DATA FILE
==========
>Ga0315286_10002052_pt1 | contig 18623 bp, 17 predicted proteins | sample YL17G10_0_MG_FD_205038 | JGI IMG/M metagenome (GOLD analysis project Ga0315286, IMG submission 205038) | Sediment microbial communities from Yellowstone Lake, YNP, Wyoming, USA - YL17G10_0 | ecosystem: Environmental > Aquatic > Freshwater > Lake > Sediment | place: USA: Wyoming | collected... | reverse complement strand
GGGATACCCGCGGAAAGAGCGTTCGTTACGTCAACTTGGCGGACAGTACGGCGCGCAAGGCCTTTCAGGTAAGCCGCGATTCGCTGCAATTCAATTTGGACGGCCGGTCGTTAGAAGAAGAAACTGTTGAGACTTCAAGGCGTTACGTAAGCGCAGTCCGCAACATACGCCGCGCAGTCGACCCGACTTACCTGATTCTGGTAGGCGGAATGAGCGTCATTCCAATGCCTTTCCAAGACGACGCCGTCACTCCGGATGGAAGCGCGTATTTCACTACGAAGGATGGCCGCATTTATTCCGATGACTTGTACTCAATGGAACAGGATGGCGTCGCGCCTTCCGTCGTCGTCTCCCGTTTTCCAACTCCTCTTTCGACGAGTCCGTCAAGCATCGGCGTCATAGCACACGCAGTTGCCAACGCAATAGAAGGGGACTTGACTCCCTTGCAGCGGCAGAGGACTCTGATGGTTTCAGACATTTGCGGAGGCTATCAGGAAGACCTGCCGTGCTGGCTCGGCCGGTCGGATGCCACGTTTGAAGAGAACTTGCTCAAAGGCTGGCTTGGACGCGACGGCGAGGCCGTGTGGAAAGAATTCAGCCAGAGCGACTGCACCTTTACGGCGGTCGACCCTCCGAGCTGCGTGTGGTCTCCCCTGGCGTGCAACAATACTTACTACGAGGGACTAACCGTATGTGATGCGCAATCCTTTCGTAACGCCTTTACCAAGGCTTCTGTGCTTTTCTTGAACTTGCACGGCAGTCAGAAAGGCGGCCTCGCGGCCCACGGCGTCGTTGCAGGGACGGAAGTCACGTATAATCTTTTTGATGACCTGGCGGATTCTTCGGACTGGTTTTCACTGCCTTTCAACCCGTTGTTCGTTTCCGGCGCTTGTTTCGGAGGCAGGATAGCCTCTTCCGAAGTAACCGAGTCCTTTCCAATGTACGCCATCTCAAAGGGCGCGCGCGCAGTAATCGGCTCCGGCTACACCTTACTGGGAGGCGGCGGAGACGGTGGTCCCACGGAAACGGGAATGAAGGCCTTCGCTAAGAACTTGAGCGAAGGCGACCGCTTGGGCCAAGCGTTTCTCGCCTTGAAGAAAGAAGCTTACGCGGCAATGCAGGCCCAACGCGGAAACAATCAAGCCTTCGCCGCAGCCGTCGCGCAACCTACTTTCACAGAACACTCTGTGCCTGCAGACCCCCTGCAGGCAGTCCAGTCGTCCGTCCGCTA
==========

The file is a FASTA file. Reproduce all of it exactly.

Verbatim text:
>Ga0315286_10002052_pt1 | contig 18623 bp, 17 predicted proteins | sample YL17G10_0_MG_FD_205038 | JGI IMG/M metagenome (GOLD analysis project Ga0315286, IMG submission 205038) | Sediment microbial communities from Yellowstone Lake, YNP, Wyoming, USA - YL17G10_0 | ecosystem: Environmental > Aquatic > Freshwater > Lake > Sediment | place: USA: Wyoming | collected... | reverse complement strand
GGGATACCCGCGGAAAGAGCGTTCGTTACGTCAACTTGGCGGACAGTACGGCGCGCAAGGCCTTTCAGGTAAGCCGCGATTCGCTGCAATTCAATTTGGACGGCCGGTCGTTAGAAGAAGAAACTGTTGAGACTTCAAGGCGTTACGTAAGCGCAGTCCGCAACATACGCCGCGCAGTCGACCCGACTTACCTGATTCTGGTAGGCGGAATGAGCGTCATTCCAATGCCTTTCCAAGACGACGCCGTCACTCCGGATGGAAGCGCGTATTTCACTACGAAGGATGGCCGCATTTATTCCGATGACTTGTACTCAATGGAACAGGATGGCGTCGCGCCTTCCGTCGTCGTCTCCCGTTTTCCAACTCCTCTTTCGACGAGTCCGTCAAGCATCGGCGTCATAGCACACGCAGTTGCCAACGCAATAGAAGGGGACTTGACTCCCTTGCAGCGGCAGAGGACTCTGATGGTTTCAGACATTTGCGGAGGCTATCAGGAAGACCTGCCGTGCTGGCTCGGCCGGTCGGATGCCACGTTTGAAGAGAACTTGCTCAAAGGCTGGCTTGGACGCGACGGCGAGGCCGTGTGGAAAGAATTCAGCCAGAGCGACTGCACCTTTACGGCGGTCGACCCTCCGAGCTGCGTGTGGTCTCCCCTGGCGTGCAACAATACTTACTACGAGGGACTAACCGTATGTGATGCGCAATCCTTTCGTAACGCCTTTACCAAGGCTTCTGTGCTTTTCTTGAACTTGCACGGCAGTCAGAAAGGCGGCCTCGCGGCCCACGGCGTCGTTGCAGGGACGGAAGTCACGTATAATCTTTTTGATGACCTGGCGGATTCTTCGGACTGGTTTTCACTGCCTTTCAACCCGTTGTTCGTTTCCGGCGCTTGTTTCGGAGGCAGGATAGCCTCTTCCGAAGTAACCGAGTCCTTTCCAATGTACGCCATCTCAAAGGGCGCGCGCGCAGTAATCGGCTCCGGCTACACCTTACTGGGAGGCGGCGGAGACGGTGGTCCCACGGAAACGGGAATGAAGGCCTTCGCTAAGAACTTGAGCGAAGGCGACCGCTTGGGCCAAGCGTTTCTCGCCTTGAAGAAAGAAGCTTACGCGGCAATGCAGGCCCAACGCGGAAACAATCAAGCCTTCGCCGCAGCCGTCGCGCAACCTACTTTCACAGAACACTCTGTGCCTGCAGACCCCCTGCAGGCAGTCCAGTCGTCCGTCCGCTA